Melissa McCarthy and the F word: Spy vs Spies

For more than half a century we’ve been watching various bodacious hunks enacting our fantasies of control at a time of great anxiety. Cold War jitters made the heroics of James Bond and his ilk extra attractive no matter how unrealistic the hopes we placed on his broad shoulders.

The world continues its ongoing slide into total shit, the remaining vestiges of order and dignity only illusory at best. Perhaps at a time when so much has been deconstructed, we might take comfort in the false bastion of hope also getting kicked to the curb, after being thoroughly manhandled by the newest candidate for an ongoing film franchise.

Don’t mistake me. I would love to see many more films like Spy, a vehicle that fully capitalizes on Melissa McCarthy’s assets. We get the best of both worlds, as she shows us she is more than a supersized potty-mouth even though she occasionally lets loose to slag anyone within earshot. We still get the physical comedy, but with more than a modicum of redemptive context to make you feel good about what you’re laughing about.

The conventions of spy movies are an easy target and nothing new, as Don Addams would be happy to attest, if he hadn’t already died of old age after a career of lampooning spies, first in Get Smart and then as the voice of Inspector Gadget.  But this is a bit different, as you’ll discover should you see the film.

McCarthy plays Susan Cooper, bringing along Rose Byrne from Bridesmaids. Byrne is Rayna Boyanov, Susan’s absolute antithesis.  She is thin (Susan is not thin), she is condescending and pretentious (McCarthy always plays real and sincere characters; Susan is the latest in a series.  As type-casting goes it’s not bad). Rayna employs a funny accent that mixes Eastern European and something impersonating English, whereas Susan sounds like something from the mid-west of the USA, aka friendly.  Rayna is heartless whereas Susan only seems soft, not the cat-lady her boss thinks she must be. It’s inevitable that the most interesting relationship of the film is between Rayna and Susan, a pretense for us to see some genuine acting. Where Byrne was the antagonist to Kristen Wiig in Bridesmaids, muscling her out of the story to become the new –phony- best friend of Maya Rudolph, here she is the evil Bulgarian at the heart of the story, a worthy antagonist and yes, possibly someone who will turn up in a sequel, if the final glimpse of her is any indication. Susan Cooper wears so many masks she confuses the world-weary uber-bitch Rayna, while seeming to emerge from out of a chrysalis. Susan lives her dream while still getting to be a vocal cynic at least part of the time: a remarkable double when you think about it.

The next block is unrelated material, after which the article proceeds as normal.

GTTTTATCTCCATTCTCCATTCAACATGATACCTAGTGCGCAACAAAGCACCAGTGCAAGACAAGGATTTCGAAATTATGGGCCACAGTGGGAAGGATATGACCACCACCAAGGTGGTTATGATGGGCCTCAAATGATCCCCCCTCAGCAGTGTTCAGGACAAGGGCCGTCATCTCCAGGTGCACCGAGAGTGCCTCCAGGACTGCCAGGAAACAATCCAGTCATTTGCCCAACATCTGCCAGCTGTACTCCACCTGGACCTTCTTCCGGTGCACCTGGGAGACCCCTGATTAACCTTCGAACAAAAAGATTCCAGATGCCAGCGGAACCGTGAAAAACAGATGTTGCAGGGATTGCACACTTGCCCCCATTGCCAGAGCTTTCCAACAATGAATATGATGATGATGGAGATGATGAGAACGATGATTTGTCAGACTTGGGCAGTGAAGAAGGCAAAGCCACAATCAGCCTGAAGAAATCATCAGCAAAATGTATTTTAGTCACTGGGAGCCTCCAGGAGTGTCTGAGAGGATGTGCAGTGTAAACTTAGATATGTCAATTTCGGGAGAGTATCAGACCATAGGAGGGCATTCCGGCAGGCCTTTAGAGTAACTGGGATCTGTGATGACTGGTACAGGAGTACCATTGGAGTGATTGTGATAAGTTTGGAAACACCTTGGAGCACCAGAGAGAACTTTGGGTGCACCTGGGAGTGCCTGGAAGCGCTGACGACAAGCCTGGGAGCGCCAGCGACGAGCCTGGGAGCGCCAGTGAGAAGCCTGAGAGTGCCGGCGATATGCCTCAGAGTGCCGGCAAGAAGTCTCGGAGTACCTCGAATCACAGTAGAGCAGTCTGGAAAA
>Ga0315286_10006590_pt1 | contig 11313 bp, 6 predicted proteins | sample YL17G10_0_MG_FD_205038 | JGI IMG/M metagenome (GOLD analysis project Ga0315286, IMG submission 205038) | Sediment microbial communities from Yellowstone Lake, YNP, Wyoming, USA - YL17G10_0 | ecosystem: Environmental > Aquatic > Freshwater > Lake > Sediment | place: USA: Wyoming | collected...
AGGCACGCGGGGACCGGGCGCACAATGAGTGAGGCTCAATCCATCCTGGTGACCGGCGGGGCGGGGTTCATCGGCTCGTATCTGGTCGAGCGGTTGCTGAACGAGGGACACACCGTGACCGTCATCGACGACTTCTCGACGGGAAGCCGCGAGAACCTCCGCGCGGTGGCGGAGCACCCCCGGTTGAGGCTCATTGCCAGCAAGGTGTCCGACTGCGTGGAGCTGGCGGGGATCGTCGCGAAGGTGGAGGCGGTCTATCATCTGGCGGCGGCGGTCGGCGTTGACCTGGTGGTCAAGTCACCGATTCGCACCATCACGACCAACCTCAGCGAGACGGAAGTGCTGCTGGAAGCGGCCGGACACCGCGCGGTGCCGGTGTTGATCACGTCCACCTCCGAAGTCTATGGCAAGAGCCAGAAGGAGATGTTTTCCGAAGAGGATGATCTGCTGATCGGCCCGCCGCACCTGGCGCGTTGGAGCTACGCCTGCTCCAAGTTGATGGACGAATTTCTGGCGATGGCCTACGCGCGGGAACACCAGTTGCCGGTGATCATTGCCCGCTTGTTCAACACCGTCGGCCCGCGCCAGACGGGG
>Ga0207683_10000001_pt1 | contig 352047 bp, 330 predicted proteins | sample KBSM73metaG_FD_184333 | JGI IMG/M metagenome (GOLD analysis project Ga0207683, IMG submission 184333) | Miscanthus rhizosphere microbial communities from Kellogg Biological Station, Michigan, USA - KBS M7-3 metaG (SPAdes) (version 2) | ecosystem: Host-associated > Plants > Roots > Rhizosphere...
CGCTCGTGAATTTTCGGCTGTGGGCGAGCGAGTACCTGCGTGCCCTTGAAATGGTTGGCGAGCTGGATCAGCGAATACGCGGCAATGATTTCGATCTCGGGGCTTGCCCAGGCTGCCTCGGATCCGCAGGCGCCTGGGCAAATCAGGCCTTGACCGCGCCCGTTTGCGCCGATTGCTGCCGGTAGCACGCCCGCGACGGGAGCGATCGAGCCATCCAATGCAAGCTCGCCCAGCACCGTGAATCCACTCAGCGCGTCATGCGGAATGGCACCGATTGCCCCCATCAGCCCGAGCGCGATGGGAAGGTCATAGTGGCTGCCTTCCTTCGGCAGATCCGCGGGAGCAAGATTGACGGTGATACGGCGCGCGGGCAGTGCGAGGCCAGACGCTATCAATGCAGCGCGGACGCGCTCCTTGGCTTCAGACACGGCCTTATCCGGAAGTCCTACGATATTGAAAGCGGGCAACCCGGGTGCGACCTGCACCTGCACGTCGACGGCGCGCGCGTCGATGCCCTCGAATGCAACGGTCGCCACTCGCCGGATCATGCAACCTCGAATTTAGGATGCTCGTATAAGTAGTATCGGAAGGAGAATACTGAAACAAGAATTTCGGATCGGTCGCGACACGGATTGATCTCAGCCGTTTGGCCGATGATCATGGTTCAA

It’s never been a better time to be fat. I hope nobody minds me using the ultimate F word (sorry, it’s not feminism after all). Or maybe it’s just that being thin is so tiresome, so predictable. Is it me? But between the complaints at Cannes about high-heels, the comments directed at Jennifer Lawrence (who called herself “obese” in response), the emergence of plus-sized performers and even fat models… The world has been waiting for someone to do what MM does in this film. This is but the first salvo in what is likely to be an ongoing slugfest, aka a successful series of satirical films.

There are so many Hungarians in this film that I’d be wondering if Against the Grain did the casting, at least if it were an opera. This is not really a review, other than to say “see Spies you’ll love it”.

And did I mention that Melissa McCarthy is wonderful?

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